Rangely trustees hear magazine proposal, request for ‘dark sky’ designation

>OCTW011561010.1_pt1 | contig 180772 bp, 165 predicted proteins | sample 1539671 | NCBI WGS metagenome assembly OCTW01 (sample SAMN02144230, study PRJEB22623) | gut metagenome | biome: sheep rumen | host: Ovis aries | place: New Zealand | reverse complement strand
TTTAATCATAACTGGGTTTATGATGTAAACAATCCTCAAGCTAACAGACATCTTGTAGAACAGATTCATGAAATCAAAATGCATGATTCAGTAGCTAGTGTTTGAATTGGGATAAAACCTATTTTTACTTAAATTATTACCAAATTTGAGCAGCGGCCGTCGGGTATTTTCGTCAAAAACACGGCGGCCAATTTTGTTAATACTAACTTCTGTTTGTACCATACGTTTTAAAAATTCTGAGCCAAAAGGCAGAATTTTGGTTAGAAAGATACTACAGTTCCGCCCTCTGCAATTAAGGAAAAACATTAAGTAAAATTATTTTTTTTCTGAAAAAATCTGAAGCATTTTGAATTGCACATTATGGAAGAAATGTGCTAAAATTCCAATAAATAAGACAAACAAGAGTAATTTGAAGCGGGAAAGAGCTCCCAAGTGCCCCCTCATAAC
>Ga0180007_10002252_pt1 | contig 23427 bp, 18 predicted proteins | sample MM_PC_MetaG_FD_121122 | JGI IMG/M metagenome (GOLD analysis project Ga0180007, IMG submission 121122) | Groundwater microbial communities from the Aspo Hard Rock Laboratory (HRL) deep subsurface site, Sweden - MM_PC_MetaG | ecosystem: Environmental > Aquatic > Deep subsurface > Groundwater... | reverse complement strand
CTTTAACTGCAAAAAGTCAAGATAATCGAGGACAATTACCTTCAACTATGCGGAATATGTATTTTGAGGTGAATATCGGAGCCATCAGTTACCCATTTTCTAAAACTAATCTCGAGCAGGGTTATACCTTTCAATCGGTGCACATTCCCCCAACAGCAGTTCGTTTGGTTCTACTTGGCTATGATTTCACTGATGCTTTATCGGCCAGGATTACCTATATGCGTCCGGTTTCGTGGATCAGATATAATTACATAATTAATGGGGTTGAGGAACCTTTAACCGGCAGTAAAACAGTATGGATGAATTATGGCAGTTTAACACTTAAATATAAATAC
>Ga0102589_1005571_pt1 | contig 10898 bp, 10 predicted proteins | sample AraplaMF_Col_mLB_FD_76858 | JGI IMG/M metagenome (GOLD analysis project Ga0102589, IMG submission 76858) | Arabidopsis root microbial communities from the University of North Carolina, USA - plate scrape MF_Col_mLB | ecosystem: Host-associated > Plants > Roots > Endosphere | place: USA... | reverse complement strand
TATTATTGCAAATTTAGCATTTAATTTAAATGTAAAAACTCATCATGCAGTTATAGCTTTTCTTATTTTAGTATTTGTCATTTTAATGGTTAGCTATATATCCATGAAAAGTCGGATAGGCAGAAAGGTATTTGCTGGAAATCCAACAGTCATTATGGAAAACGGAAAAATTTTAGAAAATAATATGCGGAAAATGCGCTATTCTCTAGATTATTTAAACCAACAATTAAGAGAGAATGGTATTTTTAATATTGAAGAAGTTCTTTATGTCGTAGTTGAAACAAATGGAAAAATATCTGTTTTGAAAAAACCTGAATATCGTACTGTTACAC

RANGELY | Trustees for the Town of Rangely heard a proposal for a magazine that would help advertise the town locally and regionally from business owner Beth Wiley at the Sept. 27 meeting. Wiley has been responsible for the advertising inserts mailed with the town’s utility bills and now wants to create a full-fledged magazine. She’s seeking the town’s financial support in the amount of $1,000 a month, as well as support from other sources. She presented a mock-up of what she envisions the magazine would look like to the trustees. “It would be a local magazine that talks all about Rangely, locally and regionally distributed for general information.” Trustees were divided in their reaction, with some saying they liked the idea, and others questioning the cost. “My intent is, this is not a newspaper … I’m not trying to cover all the news. I want it to be positive and celebratory of everything about Rangely, like every part of Rangely, past, present and future. That is the purpose of the magazine and so I will be starting from that point.” The board did not make a decision on the proposal during the meeting. Resident Julia Davis asked the board if they would consider pursuing a Dark Sky Designation for Rangely as communities like Westcliffe and Silvercliffe have done. “The town makes a commitment toward eliminating or lessening light pollution,” she explained. The goal is to have lighting that is directed downward, not upward. “It lets you advertise as an ecotourist for stargazing, also good for animal migration and for human health. It’s a process, it’s not something that has to happen in time. As lights need to be changed they would be changed to Dark Sky lighting,” Davis said. The board indicated that they would like more information, as the designation would require an ordinance. Town Administrator Peter Brixius gave a report on the Rangely Development Agency meeting. The group is discussing the possibility of a co-op grocery store. “There might be some enhanced loyalty to a cooperative store that’s locally owned and managed,” Brixius said. In other business, the board discussed asbestos abatement at 238 S. Birch St. When asked why the town was taking on that responsibility, Brixius said, “It’s not getting cheaper to deal with, and it is collapsing. That is a vermin-infested unit. It’s not going to get better over time. We are checking to see if the owner has any resources to apply, but he’s in an assisted-living unit at this time. We would end up liening the property.” Brixius said there’s at least one other property in town that it’s “very safe to assume” has asbestos-containing material. The property is in danger of becoming structurally unstable. “At this point we could still go in and have it abated,” Brixius said. “We either get it on the front in with abatement or on the back end with controlled demolition.” The trustees next scheduled meeting is Oct. 11.